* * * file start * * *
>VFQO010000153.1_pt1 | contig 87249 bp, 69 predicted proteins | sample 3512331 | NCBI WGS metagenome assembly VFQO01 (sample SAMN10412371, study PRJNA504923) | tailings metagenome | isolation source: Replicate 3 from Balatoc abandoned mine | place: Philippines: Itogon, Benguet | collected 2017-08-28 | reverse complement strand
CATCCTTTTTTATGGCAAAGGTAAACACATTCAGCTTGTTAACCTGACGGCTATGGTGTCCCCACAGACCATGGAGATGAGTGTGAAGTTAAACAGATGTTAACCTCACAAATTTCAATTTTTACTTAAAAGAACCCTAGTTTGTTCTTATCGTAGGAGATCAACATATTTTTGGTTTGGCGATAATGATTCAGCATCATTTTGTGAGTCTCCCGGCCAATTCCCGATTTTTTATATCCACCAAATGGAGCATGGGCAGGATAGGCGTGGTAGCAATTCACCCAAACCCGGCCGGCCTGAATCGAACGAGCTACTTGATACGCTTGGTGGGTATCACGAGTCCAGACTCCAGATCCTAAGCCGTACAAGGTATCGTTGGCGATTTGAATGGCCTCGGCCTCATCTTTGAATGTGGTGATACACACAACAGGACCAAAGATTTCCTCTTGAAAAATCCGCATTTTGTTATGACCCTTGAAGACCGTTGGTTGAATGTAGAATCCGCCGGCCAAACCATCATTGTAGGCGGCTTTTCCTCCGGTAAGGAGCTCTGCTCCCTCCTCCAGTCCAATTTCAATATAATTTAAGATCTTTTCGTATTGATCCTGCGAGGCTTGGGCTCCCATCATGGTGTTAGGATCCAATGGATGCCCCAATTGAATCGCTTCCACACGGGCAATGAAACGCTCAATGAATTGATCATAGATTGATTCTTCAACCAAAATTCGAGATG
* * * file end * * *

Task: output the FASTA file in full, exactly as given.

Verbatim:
>VFQO010000153.1_pt1 | contig 87249 bp, 69 predicted proteins | sample 3512331 | NCBI WGS metagenome assembly VFQO01 (sample SAMN10412371, study PRJNA504923) | tailings metagenome | isolation source: Replicate 3 from Balatoc abandoned mine | place: Philippines: Itogon, Benguet | collected 2017-08-28 | reverse complement strand
CATCCTTTTTTATGGCAAAGGTAAACACATTCAGCTTGTTAACCTGACGGCTATGGTGTCCCCACAGACCATGGAGATGAGTGTGAAGTTAAACAGATGTTAACCTCACAAATTTCAATTTTTACTTAAAAGAACCCTAGTTTGTTCTTATCGTAGGAGATCAACATATTTTTGGTTTGGCGATAATGATTCAGCATCATTTTGTGAGTCTCCCGGCCAATTCCCGATTTTTTATATCCACCAAATGGAGCATGGGCAGGATAGGCGTGGTAGCAATTCACCCAAACCCGGCCGGCCTGAATCGAACGAGCTACTTGATACGCTTGGTGGGTATCACGAGTCCAGACTCCAGATCCTAAGCCGTACAAGGTATCGTTGGCGATTTGAATGGCCTCGGCCTCATCTTTGAATGTGGTGATACACACAACAGGACCAAAGATTTCCTCTTGAAAAATCCGCATTTTGTTATGACCCTTGAAGACCGTTGGTTGAATGTAGAATCCGCCGGCCAAACCATCATTGTAGGCGGCTTTTCCTCCGGTAAGGAGCTCTGCTCCCTCCTCCAGTCCAATTTCAATATAATTTAAGATCTTTTCGTATTGATCCTGCGAGGCTTGGGCTCCCATCATGGTGTTAGGATCCAATGGATGCCCCAATTGAATCGCTTCCACACGGGCAATGAAACGCTCAATGAATTGATCATAGATTGATTCTTCAACCAAAATTCGAGATG